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Deuterium isotope effects on 15N backbone chemical shifts in proteins.

Abildgaard J, Hansen PE, Manalo MN, LiWang A - J. Biomol. NMR (2009)

Bottom Line: The effect of hydrogen bonding is rationalized in part as an electric-field effect on the first derivative of the nuclear shielding with respect to N-H bond length.Another contributing factor is the effect of increased anharmonicity of the N-H stretching vibrational state upon hydrogen bonding, which results in an altered N-H/N-D equilibrium bond length ratio.For residues with uncharged side chains a very good prediction of isotope effects can be made.

View Article: PubMed Central - PubMed

Affiliation: Department of Science, Systems and Models, Roskilde University, Roskilde, Denmark.

ABSTRACT
Quantum mechanical calculations are presented that predict that one-bond deuterium isotope effects on the (15)N chemical shift of backbone amides of proteins, (1)Delta(15)N(D), are sensitive to backbone conformation and hydrogen bonding. A quantitative empirical model for (1)Delta(15)N(D) including the backbone dihedral angles, Phi and Psi, and the hydrogen bonding geometry is presented for glycine and amino acid residues with aliphatic side chains. The effect of hydrogen bonding is rationalized in part as an electric-field effect on the first derivative of the nuclear shielding with respect to N-H bond length. Another contributing factor is the effect of increased anharmonicity of the N-H stretching vibrational state upon hydrogen bonding, which results in an altered N-H/N-D equilibrium bond length ratio. The N-H stretching anharmonicity contribution falls off with the cosine of the N-H...O bond angle. For residues with uncharged side chains a very good prediction of isotope effects can be made. Thus, for proteins with known secondary structures, (1)Delta(15)N(D) can provide insights into hydrogen bonding geometries.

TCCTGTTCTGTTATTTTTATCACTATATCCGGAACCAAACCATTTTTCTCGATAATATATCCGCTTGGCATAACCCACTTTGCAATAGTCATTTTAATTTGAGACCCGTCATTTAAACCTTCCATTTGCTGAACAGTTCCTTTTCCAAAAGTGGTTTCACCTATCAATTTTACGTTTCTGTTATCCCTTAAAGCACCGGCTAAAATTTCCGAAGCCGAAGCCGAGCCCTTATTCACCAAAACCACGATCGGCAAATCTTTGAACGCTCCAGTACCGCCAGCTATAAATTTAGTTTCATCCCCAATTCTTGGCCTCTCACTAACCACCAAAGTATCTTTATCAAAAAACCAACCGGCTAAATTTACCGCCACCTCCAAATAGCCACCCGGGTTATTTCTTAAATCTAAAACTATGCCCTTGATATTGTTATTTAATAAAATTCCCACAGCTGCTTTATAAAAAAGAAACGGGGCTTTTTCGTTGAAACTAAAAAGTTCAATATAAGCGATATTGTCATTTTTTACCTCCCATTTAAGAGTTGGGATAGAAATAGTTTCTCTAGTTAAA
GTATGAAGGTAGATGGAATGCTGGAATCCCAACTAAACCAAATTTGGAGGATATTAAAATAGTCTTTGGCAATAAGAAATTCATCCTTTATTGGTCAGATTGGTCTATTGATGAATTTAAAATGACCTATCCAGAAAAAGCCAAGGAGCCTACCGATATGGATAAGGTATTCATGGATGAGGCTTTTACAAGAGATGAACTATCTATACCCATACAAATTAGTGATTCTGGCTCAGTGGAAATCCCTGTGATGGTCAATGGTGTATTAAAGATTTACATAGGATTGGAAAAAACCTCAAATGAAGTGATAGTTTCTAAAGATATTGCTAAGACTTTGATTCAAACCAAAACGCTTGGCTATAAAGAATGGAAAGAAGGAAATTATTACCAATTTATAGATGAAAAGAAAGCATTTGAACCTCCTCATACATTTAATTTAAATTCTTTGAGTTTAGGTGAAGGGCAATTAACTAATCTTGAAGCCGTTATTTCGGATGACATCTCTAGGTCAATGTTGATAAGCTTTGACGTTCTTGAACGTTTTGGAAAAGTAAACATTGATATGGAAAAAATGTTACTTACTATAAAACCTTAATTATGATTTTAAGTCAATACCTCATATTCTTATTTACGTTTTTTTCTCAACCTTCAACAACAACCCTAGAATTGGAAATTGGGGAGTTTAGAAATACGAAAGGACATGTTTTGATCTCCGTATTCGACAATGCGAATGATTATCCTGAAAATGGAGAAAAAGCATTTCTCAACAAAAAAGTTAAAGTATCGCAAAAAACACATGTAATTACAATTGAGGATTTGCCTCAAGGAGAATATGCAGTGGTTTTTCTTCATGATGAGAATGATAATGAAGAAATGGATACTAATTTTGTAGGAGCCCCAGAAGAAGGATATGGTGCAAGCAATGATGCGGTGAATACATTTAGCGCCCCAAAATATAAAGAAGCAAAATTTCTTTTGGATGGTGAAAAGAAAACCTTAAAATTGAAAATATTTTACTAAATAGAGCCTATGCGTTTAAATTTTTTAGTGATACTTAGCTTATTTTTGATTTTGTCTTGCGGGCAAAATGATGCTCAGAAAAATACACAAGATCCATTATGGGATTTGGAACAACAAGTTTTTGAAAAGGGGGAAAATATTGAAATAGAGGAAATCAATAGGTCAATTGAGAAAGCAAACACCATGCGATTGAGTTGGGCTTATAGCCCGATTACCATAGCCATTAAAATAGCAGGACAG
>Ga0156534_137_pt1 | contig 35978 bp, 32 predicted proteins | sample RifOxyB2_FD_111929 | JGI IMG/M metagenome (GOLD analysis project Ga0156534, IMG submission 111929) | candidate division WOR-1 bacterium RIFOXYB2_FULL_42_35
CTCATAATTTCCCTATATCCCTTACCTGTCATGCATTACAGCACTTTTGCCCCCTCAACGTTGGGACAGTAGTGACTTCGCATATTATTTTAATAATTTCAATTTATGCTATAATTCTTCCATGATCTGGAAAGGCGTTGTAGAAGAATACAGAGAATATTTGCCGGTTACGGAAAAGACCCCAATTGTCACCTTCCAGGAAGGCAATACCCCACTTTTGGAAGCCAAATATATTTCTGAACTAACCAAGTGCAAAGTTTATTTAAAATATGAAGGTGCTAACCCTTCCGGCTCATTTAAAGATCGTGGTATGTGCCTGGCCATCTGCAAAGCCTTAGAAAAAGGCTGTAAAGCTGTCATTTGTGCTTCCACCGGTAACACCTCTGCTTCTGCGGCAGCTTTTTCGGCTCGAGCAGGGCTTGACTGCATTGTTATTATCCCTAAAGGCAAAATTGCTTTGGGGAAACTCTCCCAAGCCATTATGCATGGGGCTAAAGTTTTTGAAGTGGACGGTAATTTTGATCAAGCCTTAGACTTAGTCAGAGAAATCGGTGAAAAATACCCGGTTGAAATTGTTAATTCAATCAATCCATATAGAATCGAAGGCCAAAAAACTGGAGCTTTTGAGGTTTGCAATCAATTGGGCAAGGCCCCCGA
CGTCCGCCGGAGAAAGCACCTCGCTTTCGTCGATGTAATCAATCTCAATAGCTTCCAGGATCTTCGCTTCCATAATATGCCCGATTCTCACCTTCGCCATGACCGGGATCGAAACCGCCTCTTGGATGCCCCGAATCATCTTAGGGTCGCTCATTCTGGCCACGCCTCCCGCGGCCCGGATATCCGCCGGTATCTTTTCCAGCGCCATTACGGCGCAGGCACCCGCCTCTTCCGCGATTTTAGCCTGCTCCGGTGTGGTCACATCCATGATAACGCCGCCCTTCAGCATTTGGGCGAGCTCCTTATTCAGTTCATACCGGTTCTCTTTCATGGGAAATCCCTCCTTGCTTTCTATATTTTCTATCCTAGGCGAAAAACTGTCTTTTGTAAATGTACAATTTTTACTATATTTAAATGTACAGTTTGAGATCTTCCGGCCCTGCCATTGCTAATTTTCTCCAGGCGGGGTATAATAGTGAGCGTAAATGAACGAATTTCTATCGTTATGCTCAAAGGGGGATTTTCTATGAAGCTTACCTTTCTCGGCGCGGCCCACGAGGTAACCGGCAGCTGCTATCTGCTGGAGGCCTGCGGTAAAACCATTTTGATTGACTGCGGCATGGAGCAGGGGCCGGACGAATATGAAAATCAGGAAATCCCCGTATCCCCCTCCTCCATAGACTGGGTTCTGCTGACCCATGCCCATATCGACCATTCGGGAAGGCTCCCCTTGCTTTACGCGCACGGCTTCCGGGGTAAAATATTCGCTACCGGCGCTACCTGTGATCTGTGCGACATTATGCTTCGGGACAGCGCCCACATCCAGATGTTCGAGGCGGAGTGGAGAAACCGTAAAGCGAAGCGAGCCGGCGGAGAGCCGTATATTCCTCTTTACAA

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Experimental 1Δ15N(D) values plotted against experimental 15N chemical shifts, δ15N, from human ubiquitin. The correlation line, 1Δ15N(D) = 0.0054 δ15N + 0.0754 ppm (R2 = 0.93), is for non-hydrogen bonded N–H groups. The 15N chemical shift data are not random coil corrected or corrected for neighboring residue offset
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Fig4: Experimental 1Δ15N(D) values plotted against experimental 15N chemical shifts, δ15N, from human ubiquitin. The correlation line, 1Δ15N(D) = 0.0054 δ15N + 0.0754 ppm (R2 = 0.93), is for non-hydrogen bonded N–H groups. The 15N chemical shift data are not random coil corrected or corrected for neighboring residue offset

Mentions: Shown in Fig. 4 is a plot of experimental 1Δ15N(D) versus δ15N. There seems to be a linear correlation between 1Δ15N(D) and δ15N in the non-hydrogen bonded N–H groups. This correlation, which is lost with hydrogen bonding, suggests that the intrinsic hydrogen–deuterium isotope effect is proportional to the heavy atom chemical shift, which has also been observed by Jaravine et al. (2004). 1Δ15N(D) values seem to group with secondary structure and hydrogen bonding with better separation in 1Δ15N(D) dimension than in the δ1HN or δ15N dimensions. Notice the small spread in the non-hydrogen bonded β-sheet values compared to the hydrogen bonded ones, both in 1Δ15N(D) and δ1HN (Supplemental Fig. 1), indicating a large effect of hydrogen bonding on these parameters. Clearly the separation between β-sheet and α-helix 1Δ15N(D) values is not as good as that observed for the chemical shift and coupling constants of the 13Cα group [δ1Hα, δ13Cα and 1JCαHα] (Spera and Bax 1991; Wishart et al. 1991; Vuister et al. 1992; Wishart et al. 1992), but the 1Δ15N(D) data seems to include hydrogen bonding information.Fig. 4